Poka Laenui (Hayden F. Burgess)

Poka Laenui

Poka Laenui.

Poka Laenui

Poka Laenui.

Candidate: Poka Laenui (Hayden F. Burgess)
‘Aha District: O‘ahu
Address: 86-641 Puuhulu Rd., Wai‘anae, Hi 96792
E-mail: plaenui@hawaiianperspectives.org
(808) 200-2682
Facebook: www.facebook.com/plaenui

  1. What are your qualifications to be a delegate to the ‘aha?

1968 Delegate, Hawaii State Constitutional Convention, 1982 – 1986, Trustee – OHA, 1994-1990 Lead Political Advocate for World Council of Indigenous Peoples at U.N. and ILO venues, assisted in the drafting of U.N. Declaration of the Rights of Indigenous People, named Indigenous Expert to ILO Convention 169 on the Rights of Indigenous Peoples, Licensed Attorney since 1976 and have advocated the position of the State’s and U.S. lack of jurisdiction over Hawaiian nationals by the U.S. & Hawai‘i State, published and lectured extensively on Hawaiian independence, process of colonization and decolonization, Sovereignty and the Hawaiian Economy, and continue to be the chairperson of the Native Hawaiian Convention elected by native Hawaiian constituents in 1987 in the Native Hawaiian Vote. Participated in designing the Independence model of Hawaiian sovereignty (see www.NHConvention.org), consults with the native Hawaiian and the general Hawaii public on public issues every week on local radio talk show for over 20 years, Hawaii Public radio, Olelo T.V. and KWAI 1080 A.M.

  1. How would you characterize the values of your campaign to be elected as a delegate to the ‘aha for example, with aloha, lōkahi, kūpono, etc.?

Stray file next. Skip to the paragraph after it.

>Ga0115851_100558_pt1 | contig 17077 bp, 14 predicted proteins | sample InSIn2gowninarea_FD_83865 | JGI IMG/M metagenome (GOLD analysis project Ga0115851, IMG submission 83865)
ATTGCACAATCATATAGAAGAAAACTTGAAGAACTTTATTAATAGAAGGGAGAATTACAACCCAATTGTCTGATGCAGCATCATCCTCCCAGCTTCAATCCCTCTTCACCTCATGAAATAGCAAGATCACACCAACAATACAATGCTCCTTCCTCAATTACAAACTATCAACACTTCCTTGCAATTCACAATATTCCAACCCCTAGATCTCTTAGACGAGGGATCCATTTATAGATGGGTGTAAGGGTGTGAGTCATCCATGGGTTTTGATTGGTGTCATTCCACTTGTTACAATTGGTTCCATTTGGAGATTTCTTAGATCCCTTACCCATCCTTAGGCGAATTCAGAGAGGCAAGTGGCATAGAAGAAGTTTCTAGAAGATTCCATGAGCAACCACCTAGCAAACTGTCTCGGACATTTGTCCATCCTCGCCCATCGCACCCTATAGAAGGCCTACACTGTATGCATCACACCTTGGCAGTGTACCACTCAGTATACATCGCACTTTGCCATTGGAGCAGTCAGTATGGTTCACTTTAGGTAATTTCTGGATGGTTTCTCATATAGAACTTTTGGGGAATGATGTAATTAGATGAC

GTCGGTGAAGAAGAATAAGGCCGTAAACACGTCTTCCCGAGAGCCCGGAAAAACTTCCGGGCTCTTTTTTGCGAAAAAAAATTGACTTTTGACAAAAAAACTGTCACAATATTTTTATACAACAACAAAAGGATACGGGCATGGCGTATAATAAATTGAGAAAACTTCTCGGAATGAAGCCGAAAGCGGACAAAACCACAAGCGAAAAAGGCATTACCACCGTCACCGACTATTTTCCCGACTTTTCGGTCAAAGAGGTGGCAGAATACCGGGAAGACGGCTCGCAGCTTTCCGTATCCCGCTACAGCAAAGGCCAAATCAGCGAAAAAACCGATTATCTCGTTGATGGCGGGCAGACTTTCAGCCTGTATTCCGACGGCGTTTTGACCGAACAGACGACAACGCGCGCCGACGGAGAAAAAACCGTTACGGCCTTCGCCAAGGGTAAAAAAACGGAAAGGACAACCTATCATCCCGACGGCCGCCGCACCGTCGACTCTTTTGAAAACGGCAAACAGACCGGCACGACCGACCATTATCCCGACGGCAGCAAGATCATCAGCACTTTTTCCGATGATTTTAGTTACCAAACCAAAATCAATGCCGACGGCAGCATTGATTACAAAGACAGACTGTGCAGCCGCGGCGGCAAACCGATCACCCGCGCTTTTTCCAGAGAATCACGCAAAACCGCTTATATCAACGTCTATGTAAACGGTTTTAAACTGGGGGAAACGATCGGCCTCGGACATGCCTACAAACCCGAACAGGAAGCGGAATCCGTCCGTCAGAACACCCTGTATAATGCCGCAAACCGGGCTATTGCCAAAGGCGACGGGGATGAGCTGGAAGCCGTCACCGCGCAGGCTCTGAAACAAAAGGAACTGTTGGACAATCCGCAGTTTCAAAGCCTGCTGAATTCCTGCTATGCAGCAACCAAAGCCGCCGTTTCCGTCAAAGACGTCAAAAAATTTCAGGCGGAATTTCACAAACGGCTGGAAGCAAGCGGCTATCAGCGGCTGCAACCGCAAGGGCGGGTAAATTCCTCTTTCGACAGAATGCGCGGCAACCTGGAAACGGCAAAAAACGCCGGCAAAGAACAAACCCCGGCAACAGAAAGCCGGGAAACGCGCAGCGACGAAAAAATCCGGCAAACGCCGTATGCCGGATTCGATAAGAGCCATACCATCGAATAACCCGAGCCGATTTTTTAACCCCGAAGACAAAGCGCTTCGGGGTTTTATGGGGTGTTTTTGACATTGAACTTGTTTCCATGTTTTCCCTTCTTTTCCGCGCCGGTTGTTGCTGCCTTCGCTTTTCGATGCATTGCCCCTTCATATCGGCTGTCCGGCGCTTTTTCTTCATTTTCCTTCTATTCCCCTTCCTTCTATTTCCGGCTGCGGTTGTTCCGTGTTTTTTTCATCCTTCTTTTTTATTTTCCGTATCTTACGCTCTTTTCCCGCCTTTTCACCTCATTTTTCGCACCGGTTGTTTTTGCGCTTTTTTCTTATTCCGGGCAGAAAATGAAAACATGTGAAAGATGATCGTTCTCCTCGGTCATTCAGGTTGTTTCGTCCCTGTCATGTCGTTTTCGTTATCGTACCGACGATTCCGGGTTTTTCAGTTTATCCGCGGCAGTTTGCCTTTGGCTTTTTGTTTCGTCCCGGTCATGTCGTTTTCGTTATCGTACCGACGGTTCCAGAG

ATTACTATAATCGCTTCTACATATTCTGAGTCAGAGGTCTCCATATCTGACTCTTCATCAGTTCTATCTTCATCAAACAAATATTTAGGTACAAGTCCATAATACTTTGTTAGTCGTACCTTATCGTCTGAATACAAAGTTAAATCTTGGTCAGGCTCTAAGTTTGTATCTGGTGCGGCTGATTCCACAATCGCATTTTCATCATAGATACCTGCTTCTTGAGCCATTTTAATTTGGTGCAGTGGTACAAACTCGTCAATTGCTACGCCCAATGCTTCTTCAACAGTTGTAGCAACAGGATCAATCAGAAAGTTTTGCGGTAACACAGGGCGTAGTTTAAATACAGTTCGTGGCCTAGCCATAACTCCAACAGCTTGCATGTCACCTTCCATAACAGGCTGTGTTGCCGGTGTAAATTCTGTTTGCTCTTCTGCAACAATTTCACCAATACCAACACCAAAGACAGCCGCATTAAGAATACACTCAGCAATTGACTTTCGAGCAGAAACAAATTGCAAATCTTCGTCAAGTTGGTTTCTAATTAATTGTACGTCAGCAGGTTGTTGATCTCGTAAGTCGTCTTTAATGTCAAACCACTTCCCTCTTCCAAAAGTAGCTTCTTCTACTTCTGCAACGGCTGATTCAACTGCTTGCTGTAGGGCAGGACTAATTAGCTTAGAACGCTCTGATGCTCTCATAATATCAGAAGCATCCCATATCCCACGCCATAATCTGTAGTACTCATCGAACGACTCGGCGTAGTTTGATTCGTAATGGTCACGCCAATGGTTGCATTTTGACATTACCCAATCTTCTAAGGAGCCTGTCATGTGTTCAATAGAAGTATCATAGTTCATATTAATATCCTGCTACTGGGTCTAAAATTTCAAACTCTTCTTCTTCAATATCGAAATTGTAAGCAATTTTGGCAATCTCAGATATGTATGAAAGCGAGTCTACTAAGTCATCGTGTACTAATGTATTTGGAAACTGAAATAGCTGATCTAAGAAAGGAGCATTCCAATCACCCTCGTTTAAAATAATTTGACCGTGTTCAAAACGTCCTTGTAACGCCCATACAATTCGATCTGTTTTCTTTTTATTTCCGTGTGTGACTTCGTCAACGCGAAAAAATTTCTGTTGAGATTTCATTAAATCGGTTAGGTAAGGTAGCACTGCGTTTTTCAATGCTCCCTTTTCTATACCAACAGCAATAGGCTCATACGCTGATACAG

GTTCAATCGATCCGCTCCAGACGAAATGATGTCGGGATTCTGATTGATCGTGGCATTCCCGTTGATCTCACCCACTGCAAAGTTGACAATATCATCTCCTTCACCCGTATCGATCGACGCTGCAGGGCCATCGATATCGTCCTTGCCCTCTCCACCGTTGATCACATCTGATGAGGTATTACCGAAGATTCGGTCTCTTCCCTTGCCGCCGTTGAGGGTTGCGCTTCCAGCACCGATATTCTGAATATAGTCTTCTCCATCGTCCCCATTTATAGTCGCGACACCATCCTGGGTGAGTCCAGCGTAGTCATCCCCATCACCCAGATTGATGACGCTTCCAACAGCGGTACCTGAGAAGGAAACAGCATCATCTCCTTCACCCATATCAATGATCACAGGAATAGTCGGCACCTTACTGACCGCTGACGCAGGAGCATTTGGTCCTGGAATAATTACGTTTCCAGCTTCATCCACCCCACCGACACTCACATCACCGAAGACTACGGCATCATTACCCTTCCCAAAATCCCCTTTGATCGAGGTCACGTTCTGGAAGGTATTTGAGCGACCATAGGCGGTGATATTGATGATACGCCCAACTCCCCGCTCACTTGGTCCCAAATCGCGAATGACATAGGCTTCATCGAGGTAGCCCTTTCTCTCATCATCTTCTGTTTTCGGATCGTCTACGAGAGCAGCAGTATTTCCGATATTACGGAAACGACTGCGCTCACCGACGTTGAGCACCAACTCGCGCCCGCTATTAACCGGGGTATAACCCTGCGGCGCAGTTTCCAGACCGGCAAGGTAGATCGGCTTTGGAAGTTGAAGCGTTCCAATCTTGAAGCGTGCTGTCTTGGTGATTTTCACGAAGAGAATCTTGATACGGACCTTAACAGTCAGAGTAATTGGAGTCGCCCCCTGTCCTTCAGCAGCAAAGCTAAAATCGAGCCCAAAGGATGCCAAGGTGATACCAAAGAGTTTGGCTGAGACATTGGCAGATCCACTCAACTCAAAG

The greatest enemy of our people is not the U.S. government, not the State of Hawai‘i, nor the Office of Hawaiian Affairs. It is the failure to unify. This failure has haunted us for far too long. We need to shift our mindset, no longer seeking reasons for further division but for unity among us, even in the face of impossible obstacles.

We are essentially people of good faith — those who agree and who disagree with Hawai‘i’s independence from the U.S.A. The task before us is not to win arguments, but to unite ourselves into a unified voice, treasuring our different views, but moving forward with Aloha. In this way, with an open mind and a welcoming attitude, we make space for all of us, with all our opinions. No longer should we use that great Divider — “or”, when we should be using that great Uniter – “and”.

Let’s preserve the advantages of native Hawaiian programs within the U.S. and maintain our right as a people, entitled to liberation from the U.S. Time, patience and ever-changing opportunities are moderators between those two positions. We can support integration within the U.S. and move to independence from the U.S.

And let us also remember and honor the hard work of the first Native Hawaiian Convention which has still not adjourned sine die — a convention which has determined to offer both options for the Hawaiian people.

  1. What three components of the constitution are you particularly interested in advocating and why?

1. The constitution must be seen as a restatement of the first, original and only Hawai‘i Constitution which was given to us by King Kamehameha I. That constitution is summed in one word — Pono. All others were amendments to the first, expressions of Pono by the descendants under changing times and circumstances. We must maintain that continuity from the original.